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Mr. Obama is “holding a pretty weak hand” with the Chinese, said Dean Cheng, fellow at the Asian Studies Center at the conservative-leaning Heritage Foundation in Washington.

“The real concern [among the Chinese] has to do with our debt and our deficits,” Mr. Cheng said. “This administration has no plans whatsoever to deal with deficits.”

But Mr. Obama’s rhetoric is important because it might “convince the Asia-Pacific neighborhood that America is willing to speak clearly to the Chinese and make a commitment to Asia,” said Ernest Z. Bower, director of the Southeast Asia Program at the Center for Strategic and International Studies in Washington.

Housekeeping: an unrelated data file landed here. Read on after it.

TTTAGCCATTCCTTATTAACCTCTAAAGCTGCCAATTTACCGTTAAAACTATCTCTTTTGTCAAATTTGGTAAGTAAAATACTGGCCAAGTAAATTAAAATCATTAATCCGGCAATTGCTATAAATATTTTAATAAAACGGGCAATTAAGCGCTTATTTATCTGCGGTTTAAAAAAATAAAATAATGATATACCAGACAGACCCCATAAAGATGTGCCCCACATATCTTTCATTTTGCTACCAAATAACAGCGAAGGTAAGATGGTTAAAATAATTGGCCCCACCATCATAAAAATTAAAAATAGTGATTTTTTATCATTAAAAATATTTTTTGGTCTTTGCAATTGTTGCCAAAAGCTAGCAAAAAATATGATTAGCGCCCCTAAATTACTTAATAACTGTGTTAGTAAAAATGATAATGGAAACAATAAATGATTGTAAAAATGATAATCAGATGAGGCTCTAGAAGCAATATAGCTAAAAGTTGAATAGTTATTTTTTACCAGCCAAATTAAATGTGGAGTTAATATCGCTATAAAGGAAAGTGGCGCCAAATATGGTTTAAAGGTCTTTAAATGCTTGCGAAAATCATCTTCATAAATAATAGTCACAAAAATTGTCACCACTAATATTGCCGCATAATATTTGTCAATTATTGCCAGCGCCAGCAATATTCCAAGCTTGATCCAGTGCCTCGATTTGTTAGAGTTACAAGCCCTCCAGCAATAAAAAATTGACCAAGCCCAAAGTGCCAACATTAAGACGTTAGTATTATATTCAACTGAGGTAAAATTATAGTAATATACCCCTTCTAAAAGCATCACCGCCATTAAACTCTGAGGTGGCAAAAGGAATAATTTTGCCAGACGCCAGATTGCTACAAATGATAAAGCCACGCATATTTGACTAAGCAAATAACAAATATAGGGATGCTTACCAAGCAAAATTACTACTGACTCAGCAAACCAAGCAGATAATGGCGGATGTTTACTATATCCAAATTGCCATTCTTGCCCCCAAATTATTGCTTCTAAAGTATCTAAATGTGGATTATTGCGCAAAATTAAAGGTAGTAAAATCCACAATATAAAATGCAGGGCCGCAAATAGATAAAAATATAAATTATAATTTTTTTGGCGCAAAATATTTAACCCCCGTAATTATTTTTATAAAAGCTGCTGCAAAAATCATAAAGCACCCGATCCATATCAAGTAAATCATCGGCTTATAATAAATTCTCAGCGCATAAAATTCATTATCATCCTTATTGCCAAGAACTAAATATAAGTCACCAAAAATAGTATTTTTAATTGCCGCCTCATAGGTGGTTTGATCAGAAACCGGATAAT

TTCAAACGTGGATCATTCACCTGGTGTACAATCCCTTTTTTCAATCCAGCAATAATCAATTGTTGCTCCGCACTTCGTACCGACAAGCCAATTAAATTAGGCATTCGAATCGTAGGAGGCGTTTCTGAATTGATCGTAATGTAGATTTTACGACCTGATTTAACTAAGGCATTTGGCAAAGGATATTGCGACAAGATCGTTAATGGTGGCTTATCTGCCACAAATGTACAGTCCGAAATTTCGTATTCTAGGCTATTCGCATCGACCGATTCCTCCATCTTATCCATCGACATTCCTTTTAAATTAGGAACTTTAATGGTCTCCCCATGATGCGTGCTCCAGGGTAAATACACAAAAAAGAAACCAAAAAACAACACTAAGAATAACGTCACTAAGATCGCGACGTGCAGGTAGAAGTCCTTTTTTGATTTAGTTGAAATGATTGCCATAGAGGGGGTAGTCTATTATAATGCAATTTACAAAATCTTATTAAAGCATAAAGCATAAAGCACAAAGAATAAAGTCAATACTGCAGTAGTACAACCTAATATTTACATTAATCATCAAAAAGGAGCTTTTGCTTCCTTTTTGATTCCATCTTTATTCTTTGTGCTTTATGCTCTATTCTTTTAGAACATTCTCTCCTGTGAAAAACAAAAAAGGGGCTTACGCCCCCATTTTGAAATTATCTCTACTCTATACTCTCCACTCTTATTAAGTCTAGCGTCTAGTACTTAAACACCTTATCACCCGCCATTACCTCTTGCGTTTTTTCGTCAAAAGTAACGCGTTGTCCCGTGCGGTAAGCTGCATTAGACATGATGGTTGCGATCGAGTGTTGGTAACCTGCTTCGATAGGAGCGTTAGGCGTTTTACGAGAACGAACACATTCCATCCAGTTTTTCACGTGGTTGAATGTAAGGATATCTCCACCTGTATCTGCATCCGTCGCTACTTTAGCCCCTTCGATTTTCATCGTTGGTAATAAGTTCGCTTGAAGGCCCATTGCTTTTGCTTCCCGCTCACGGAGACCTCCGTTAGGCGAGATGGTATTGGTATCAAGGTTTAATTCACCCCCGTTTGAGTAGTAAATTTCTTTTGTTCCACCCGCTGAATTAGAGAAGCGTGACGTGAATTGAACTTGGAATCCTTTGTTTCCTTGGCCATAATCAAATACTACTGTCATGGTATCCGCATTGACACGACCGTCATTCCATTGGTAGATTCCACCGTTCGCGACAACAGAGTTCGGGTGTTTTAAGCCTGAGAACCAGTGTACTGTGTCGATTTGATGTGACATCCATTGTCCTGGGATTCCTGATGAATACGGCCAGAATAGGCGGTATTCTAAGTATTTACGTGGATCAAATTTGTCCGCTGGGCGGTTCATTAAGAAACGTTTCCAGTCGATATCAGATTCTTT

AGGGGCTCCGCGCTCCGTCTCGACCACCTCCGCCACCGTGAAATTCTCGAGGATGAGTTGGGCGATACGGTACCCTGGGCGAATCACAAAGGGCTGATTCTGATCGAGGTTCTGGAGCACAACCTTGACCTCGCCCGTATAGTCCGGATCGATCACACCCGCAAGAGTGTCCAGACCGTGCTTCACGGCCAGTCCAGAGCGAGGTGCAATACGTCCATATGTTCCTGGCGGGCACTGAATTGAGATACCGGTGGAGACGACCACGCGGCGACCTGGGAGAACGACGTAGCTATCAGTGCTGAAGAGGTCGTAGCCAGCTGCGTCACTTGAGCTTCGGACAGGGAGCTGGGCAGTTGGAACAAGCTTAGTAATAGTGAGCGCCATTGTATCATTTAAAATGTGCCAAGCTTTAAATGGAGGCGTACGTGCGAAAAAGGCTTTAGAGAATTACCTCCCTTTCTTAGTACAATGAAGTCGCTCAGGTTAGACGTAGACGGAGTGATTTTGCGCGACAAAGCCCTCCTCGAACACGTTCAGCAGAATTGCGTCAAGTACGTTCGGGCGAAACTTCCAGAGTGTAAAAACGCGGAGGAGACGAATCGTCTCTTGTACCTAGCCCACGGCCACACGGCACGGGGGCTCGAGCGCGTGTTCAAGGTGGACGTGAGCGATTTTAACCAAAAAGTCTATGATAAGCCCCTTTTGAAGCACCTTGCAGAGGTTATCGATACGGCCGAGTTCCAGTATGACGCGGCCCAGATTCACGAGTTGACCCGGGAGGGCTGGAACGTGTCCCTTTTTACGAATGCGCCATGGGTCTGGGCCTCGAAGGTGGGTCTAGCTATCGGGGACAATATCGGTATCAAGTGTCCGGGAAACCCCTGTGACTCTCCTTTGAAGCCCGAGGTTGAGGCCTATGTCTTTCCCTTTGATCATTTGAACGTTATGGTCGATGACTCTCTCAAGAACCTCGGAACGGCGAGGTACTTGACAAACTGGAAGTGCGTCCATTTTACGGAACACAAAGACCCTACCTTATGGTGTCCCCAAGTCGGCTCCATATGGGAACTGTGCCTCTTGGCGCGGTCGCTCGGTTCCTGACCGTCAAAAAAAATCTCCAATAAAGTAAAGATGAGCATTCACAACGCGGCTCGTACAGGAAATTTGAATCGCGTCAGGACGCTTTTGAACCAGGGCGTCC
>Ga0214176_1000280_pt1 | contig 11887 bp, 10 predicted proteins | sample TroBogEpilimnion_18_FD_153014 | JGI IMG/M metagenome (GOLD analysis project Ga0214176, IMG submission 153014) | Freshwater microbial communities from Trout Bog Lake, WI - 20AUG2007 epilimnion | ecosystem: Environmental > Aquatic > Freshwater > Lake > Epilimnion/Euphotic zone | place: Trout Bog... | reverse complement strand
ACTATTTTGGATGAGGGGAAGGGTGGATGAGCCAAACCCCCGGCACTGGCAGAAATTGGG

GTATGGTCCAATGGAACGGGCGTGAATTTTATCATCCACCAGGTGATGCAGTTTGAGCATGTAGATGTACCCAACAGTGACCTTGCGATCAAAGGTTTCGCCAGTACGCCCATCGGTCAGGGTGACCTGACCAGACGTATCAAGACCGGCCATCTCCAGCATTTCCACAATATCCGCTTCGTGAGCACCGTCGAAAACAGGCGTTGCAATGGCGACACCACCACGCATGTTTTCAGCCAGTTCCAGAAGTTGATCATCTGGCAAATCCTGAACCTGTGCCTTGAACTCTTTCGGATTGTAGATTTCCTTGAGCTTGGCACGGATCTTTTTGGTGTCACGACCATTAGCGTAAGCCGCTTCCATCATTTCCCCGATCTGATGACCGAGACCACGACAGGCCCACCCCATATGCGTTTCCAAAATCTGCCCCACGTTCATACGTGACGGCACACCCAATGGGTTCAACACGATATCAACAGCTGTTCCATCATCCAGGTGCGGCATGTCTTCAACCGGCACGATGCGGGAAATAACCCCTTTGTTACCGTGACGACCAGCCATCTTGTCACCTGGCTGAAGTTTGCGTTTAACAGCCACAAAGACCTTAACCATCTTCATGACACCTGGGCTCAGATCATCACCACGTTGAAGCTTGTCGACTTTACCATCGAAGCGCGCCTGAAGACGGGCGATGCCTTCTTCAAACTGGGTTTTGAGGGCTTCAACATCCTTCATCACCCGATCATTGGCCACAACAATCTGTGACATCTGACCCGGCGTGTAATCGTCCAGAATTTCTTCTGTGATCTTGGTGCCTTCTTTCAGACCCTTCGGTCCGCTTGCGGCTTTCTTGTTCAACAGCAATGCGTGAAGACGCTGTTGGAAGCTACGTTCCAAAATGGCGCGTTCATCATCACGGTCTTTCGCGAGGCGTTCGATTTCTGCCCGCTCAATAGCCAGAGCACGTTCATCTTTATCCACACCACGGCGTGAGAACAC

“The Chinese have to take notice,” Mr. Bower said.

Mr. Obama said at one point the U.S. is “rooting for China to grow” because it will aid in the growth of U.S. exports. And he said the U.S. has been “lazy” in its pursuit of trade opportunities in recent years.

“We’ve been a little bit lazy over the last couple of decades,” Mr. Obama said. “We’ve kind of taken for granted — ‘Well, people would want to come here’ — and we aren’t out there hungry, selling America and trying to attract new businesses into America.”

While international trade and national security were the main topics at the conference, there were still reminders for Mr. Obama of domestic politics. As he arrived at the summit site Sunday morning, about 20 people greeted his motorcade holding up pieces of paper that spelled “Cain,” a promotion for Republican presidential candidate Herman Cain.